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March 2007
DEAD SILENCE: An Interview with Leigh Whannell

DEAD SILENCE: An Interview with Leigh Whannell
By Wilson Morales

Having co-created the “Saw” franchise and brought some life into the horror genre, Leigh Whannell is starting to venture off and have more opinions thrown at him, especially his freedom of writing no longer applies. While doing films for Lionsgate, Whannell had the success to be creative without any many necks over his shoulders. Such is not the case with his latest vehicle, “Dead Silence”, which he co-wrote with James Wan. With Universal Pictures releasing the film, Whannell has to prove that he can deliver on a studio level. Not that he needs their blessing. Success or not, he has another “Saw” film in the works. In “Dead Silence”, A widower (Ryan Kwanten) returns to his hometown to search for answers to his wife's murder. In speaking to blackfilm.com, Whannel talks about creating this horror film, working with another studio, and why he loves the horror genre.

How different did you want to make this from other films that seem similar in terms of the genre?

Leigh Whannell: We wanted to do something really different. First we wanted to have a film that centered around these ventriloquist dummies, which is something we haven’t seen before. Even in something like “Magic”, which was a long time ago. We haven’t seen an out and out horror film revolving around ventriloquist dummies, so we really wanted to do that. For want of a better expression, we saw a gap in the market, and we were like, “how come no one has come out with a ventriloquist horror film?” It’s amazing and that part of the interview, that’s where a lot of the message boarders come out and say, “What’s he talking about? What about “Saw”? “Saw” was really a film revolving around a dummy. Even a film like “Magic” is not a horror film. It just didn’t get there. I think the closest thing is that one segment in “Dead of Night”, the old British horror anthology. We really wanted to define it and the other thing we wanted to do to separate it from other horror films out there is set it in this other world. It’s set basically in a land that’s been painted by Edgar Allen Poe. The town in the film is called Ravenfair and there’s your reference right there. It’s a very old school film. We really are paying tribute to the hammer horror film, the horror films of yesteryear.

Would you say that “Dead Silence” could be similar to “Silent Hill” referring to an old town?

LW: Yeah, but I think “Silent Hill” was very different. That was much more like an action horror film. It was based on the game and packed with CG. Ours is much more like an old school creepfest. Just think of it like a feature length episode of the “Twilight Zone”. That’s what we wanted to make, the old black and white Twilight Zone. That’s essentially what we are out to do with “Dead Silence”. We want to creep people out in a fun way.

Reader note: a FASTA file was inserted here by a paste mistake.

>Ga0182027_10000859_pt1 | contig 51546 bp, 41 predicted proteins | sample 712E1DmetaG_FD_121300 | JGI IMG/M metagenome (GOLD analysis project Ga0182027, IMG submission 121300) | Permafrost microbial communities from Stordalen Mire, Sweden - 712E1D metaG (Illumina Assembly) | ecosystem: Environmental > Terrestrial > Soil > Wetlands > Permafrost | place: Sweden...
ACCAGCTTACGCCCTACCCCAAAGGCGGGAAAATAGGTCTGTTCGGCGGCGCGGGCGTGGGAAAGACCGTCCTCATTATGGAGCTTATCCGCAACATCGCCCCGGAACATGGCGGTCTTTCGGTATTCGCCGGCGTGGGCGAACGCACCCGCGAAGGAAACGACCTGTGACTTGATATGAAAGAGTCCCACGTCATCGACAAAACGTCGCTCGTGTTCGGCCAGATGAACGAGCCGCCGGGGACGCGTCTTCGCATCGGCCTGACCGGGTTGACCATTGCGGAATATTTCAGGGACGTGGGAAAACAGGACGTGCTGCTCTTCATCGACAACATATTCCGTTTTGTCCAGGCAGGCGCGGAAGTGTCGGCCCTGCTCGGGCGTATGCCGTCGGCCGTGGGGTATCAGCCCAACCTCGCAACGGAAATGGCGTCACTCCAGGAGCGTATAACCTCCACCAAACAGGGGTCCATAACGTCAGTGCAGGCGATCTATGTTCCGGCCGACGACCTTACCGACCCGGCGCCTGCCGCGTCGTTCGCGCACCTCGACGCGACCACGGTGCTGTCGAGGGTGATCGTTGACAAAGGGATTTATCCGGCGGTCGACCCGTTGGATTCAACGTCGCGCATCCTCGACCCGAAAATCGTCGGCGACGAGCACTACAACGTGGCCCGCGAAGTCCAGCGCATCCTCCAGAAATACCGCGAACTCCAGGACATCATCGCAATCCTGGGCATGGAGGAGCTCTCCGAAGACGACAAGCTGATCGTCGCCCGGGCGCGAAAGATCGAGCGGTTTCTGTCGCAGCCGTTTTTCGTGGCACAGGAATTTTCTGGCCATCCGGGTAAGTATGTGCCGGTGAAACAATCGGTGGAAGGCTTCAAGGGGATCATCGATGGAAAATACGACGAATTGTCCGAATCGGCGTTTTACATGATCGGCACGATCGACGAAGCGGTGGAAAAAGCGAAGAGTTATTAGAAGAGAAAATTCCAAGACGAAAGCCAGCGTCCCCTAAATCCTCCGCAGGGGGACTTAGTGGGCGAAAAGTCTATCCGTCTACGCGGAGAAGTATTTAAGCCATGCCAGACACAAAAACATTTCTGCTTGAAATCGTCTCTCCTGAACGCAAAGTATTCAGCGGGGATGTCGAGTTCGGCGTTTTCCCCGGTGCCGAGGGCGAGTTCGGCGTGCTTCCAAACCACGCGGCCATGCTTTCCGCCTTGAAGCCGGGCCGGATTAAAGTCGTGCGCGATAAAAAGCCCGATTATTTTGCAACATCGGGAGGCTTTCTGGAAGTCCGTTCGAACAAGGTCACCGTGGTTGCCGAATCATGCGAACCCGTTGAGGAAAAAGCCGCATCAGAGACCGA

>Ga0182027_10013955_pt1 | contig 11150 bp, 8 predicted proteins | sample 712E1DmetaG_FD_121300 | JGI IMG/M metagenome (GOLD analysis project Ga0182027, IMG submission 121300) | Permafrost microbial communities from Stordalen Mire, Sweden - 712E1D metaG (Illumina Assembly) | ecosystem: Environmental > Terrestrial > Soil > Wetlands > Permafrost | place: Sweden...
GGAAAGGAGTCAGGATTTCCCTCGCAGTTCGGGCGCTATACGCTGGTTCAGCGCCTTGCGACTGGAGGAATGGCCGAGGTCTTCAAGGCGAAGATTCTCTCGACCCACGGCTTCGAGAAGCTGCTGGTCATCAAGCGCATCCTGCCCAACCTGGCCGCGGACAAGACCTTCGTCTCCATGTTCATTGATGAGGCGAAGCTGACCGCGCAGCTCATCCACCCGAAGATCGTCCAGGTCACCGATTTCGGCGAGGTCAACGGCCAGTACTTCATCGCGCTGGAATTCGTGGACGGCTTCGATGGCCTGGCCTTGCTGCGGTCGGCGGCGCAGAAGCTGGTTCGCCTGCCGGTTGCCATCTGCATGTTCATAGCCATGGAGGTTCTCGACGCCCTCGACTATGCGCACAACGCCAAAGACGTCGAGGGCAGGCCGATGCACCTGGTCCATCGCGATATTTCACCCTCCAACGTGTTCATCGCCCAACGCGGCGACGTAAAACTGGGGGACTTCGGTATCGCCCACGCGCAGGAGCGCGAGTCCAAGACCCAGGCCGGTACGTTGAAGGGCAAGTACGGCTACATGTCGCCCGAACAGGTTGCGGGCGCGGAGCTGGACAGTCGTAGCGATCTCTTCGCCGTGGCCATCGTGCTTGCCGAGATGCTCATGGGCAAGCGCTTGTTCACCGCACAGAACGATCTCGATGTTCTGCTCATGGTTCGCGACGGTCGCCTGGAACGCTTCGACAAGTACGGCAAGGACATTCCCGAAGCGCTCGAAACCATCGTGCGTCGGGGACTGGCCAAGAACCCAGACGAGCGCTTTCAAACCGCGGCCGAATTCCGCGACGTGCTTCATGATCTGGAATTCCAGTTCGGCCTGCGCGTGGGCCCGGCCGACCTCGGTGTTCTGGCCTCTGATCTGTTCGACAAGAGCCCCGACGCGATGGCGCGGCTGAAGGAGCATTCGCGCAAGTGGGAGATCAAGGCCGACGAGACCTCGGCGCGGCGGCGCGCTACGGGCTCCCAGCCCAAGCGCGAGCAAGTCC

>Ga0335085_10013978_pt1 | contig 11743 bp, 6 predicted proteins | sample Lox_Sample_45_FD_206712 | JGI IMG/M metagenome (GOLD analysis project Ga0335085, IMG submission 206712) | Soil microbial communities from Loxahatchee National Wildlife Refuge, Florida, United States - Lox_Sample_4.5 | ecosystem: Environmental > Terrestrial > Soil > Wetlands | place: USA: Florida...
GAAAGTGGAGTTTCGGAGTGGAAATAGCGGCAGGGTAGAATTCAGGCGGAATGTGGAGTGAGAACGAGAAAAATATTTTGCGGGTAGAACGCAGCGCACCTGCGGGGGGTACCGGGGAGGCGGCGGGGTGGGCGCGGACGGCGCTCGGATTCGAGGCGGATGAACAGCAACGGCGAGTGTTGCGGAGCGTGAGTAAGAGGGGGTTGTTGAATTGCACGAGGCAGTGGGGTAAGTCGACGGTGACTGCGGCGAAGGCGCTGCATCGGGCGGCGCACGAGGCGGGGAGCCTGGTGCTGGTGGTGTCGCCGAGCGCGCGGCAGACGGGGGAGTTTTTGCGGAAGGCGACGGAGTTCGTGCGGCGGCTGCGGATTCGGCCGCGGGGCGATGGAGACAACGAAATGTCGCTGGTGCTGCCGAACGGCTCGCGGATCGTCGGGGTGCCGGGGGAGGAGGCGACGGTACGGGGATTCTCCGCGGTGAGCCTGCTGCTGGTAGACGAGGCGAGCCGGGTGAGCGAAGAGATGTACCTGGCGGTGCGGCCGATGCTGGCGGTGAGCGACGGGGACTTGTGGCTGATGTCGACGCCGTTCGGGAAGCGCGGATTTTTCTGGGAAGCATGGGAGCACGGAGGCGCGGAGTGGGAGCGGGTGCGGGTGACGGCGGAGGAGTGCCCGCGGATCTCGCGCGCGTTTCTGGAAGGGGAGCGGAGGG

Why decide not to act in the film?

LW: It was interesting just to wear that hat and not have any of the acting inspirations in mind. It was good and freeing in a sense because it meant that you were never considering whether or not a line should go to myself or what’s the best line for me to say. Essentially I just concentrated on the story for it and the imagery and that was great.

So you never thought of acting in the film no matter how big or small the role was?

LW: Not in “Dead Silence”. For this film, I just really wanted to get the script right. It was my first time writing for a studio so I was acutely aware that they would watching over my shoulder and you kind of stand or fall on what you deliver. It was a tough experience actually writing “Dead Silence”. It was tough. It was the first time writing with someone looking over my shoulder. I found it difficult have so many opinions. There were a lot of notes handed to me about pages that needed changes and questioning certain scenes. Being that it was my first time doing that, it was tough. On “Saw”, Greg, the main producer, had a few notes but not too many. We really shot the script as it was; so it that respect, we were completely spoiled. With this film, it was like “Welcome to the reality of Hollywood”.

Can you talk about the cast and how Donnie Walhberg was brought into it since you worked with him in “Saw”?

LW: Donnie had just shot “Saw 2” and it was great fun working with him and we were sitting around one day thinking of who can play the detective and Greg just said “Why not Donnie?” and we called him up and he did it as a favor and he breathes a lot of life into the film and makes it really fun. It was a small cast for this film. It really came together through James (Wan) auditioning it and trying to get the best actors for the roles. It was a very small cast in “Dead Silence”. It’s one of those movies where the casting is key because you don’t have a huge cast.